single origin project

Single Origin Project November: Ethiopia Kayon Mountain

ABOUT THE FARM

The Kayon Mountain Coffee Farm is owned by multiple families that have been born and raised around the experience of coffee. These shareholding members had mainly been supplying coffee to auction for the past 30 years until they started their farm in 2012. This farm boasts a 500 hecatare spread, of which half is planted in heirloom Typica coffee and the other land reserved for cabbage, and indigenous shade trees. By 2015, they had implemented washing stations and dry-hullers allowing them to start exporting their own coffees and now see an annual production of about 300 tonnes. The coffees see an average fermentation time of 24–36 hours, followed by an average drying time of 12–20 days. As for the future, Kayon Mountain plans to plant more coffee, improve the quality of their processing, and even begin leasing more land to expand their practice.

Single Origin Project October: Colombia Montalvo

ABOUT THE FARM

This is an Excelso EP grade coffee from the Planadas municipality of the Tolima department in Colombia. Specifically, this coffee is comprised of harvests from AGPROCEM (ASOCIACIÓN DE AGRICULTORES Y PRODUCTORES DE CAFÉ ESPECIAL DE MONTALVO). Growing altitude across the farms ranges from 1650 - 2000 MASL and varieties grown include Caturra, Castillo, Typica, and Colombia. This producer association is comprised of 58 members and was founded in 2014. 

Single Origin Project September: Guatemala Waykan

ABOUT THE FARM

Waykan is a pristine example of the dynamic character of coffees from Huehuetenango. Its crisp stone fruit acidity is perfectly balanced by flavors of toffee and sweet almonds. In the Maya Q’qnjobal dialect in the region, waykan means “star, or light that shines in the sky at night.” Coffee plays a large role in Huehuetenango accounting either directly or indirectly for roughly 80 percent of the local economy.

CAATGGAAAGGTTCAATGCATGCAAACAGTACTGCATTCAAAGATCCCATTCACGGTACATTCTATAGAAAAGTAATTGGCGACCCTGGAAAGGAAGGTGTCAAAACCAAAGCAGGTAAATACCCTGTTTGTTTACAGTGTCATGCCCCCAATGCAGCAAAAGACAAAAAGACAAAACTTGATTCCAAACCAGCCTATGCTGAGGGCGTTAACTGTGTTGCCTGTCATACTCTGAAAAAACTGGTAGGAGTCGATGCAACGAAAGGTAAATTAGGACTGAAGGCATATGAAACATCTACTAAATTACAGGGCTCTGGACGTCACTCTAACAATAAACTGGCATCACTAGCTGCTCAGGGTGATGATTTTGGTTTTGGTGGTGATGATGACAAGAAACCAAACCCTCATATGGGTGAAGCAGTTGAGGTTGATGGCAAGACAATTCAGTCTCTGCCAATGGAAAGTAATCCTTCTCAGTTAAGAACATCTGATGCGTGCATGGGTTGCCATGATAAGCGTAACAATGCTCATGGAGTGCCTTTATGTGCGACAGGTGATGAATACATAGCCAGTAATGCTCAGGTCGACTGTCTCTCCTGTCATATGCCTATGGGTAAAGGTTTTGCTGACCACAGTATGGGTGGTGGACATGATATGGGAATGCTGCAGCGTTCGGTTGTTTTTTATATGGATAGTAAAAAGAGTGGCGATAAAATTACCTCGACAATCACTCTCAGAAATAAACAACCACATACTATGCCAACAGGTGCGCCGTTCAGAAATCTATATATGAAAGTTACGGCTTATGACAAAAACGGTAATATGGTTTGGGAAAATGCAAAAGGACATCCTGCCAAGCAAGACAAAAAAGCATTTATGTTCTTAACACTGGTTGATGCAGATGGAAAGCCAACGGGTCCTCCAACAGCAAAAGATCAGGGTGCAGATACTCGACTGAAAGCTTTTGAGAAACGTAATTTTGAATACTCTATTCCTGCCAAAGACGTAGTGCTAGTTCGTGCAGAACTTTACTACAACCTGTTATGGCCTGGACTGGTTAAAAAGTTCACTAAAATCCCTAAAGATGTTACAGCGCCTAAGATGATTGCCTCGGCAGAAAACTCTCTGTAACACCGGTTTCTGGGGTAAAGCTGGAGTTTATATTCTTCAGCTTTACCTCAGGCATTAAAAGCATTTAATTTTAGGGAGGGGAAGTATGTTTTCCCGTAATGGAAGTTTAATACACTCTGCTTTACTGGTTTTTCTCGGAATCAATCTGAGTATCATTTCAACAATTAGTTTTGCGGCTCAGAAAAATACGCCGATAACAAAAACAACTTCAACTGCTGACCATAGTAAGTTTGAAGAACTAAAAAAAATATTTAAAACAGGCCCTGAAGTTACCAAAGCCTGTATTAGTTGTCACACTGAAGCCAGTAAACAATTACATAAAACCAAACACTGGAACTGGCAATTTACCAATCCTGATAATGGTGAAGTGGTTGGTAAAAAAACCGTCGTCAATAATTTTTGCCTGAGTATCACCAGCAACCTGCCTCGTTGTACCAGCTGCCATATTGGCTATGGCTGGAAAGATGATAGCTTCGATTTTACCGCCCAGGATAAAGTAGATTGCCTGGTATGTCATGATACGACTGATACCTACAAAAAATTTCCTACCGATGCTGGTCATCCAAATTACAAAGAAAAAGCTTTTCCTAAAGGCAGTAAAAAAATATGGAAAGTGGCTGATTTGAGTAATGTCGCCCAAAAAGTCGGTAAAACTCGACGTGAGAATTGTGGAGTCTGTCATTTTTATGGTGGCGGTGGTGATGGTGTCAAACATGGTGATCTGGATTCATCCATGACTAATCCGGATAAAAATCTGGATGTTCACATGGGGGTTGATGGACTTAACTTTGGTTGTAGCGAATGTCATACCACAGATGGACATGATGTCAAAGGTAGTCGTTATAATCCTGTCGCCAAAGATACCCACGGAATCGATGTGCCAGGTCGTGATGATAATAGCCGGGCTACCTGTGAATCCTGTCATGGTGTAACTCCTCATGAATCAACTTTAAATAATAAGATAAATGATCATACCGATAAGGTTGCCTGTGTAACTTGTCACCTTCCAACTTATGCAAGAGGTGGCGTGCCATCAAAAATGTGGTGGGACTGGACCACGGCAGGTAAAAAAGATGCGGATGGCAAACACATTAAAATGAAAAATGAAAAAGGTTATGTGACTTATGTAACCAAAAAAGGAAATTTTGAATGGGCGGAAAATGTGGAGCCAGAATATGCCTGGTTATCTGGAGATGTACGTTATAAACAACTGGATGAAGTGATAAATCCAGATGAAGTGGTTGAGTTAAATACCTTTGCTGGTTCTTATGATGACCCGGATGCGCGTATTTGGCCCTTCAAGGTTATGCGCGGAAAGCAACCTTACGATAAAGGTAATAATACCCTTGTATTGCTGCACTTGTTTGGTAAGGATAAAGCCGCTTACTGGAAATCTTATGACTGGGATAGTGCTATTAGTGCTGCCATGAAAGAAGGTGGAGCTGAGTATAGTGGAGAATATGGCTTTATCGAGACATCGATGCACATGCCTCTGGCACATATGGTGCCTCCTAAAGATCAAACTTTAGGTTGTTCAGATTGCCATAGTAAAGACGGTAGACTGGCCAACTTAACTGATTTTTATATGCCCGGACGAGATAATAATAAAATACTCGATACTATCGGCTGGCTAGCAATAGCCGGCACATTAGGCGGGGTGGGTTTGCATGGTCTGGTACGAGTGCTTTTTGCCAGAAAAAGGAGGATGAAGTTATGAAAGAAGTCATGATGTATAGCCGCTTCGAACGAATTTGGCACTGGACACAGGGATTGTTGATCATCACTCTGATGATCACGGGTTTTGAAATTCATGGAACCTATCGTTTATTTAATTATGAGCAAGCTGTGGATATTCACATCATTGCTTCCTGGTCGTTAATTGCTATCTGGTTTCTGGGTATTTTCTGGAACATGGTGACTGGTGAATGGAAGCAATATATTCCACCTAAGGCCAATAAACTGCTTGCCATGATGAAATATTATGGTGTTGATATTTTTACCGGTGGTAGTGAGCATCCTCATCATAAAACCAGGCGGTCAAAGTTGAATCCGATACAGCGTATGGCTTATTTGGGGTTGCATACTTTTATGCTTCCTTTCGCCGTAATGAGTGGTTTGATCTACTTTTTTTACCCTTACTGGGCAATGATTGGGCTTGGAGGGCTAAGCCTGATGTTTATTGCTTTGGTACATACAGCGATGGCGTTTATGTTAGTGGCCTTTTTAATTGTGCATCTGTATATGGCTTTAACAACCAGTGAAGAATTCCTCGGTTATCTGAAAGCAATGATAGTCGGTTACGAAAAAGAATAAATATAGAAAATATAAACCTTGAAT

Single Origin Project August: Ethiopia Gera

ABOUT THE FARM

Four hundred kilometers southwest of Addis Ababa, this sweet, bright coffee grows in the Gera district near the city of Djimma. The area just north of the Gojeb River is full of diverse crops. Spices, corn, and teff (a grain used to make Ethiopia’s spongy bread, injera) all grow here, and higher up, you’ll find coffee. The soil here is a rich, red soil with high clay content, called nitosol that is great for growing flavorful coffee. In Gera, bean quality literally starts from the ground up.

Gera is known for cooler, wetter weather. The highland climate is shadier and receives 8 months of rainfall, resulting in well-irrigated coffee that is bursting with flavor. The coffee trees here grow under a natural forest, allowing the beans to develop more slowly and take on fuller flavors.

This coffee is handpicked by small farmers, then pulped, washed, and laid out to dry. This region has historically produced natural dried coffees, but many are turning their efforts towards specialty washed coffee – with delicious results. After drying, the washed beans are then carefully sorted to remove any defects, allowing the natural flavors of heirloom coffee varieties to carry through into the cup.

Single Origin Project July: Ethiopia Tega & Tula

ABOUT THE FARM

Tega & Tula Specialty Coffee Farm is named after the two nearby villages of Tega and Tula, found in the woreda, or district, of Gibo, in Keffa, Ethiopia. The farm is 500 hectares in size, with nearly 400 hectares planted in coffee, primarily Ethiopian varieties and cultivars that were released in the late 1970s (74110 and 74112, for example, are the "names" of two of these cultivars from 1978), as well as some wild coffee from the Keffa forests, as the farm is in the Keffa bio-reserve area.

The lots designated for natural processing are laid on raised beds after picking, where it takes between 20–25 days to dry.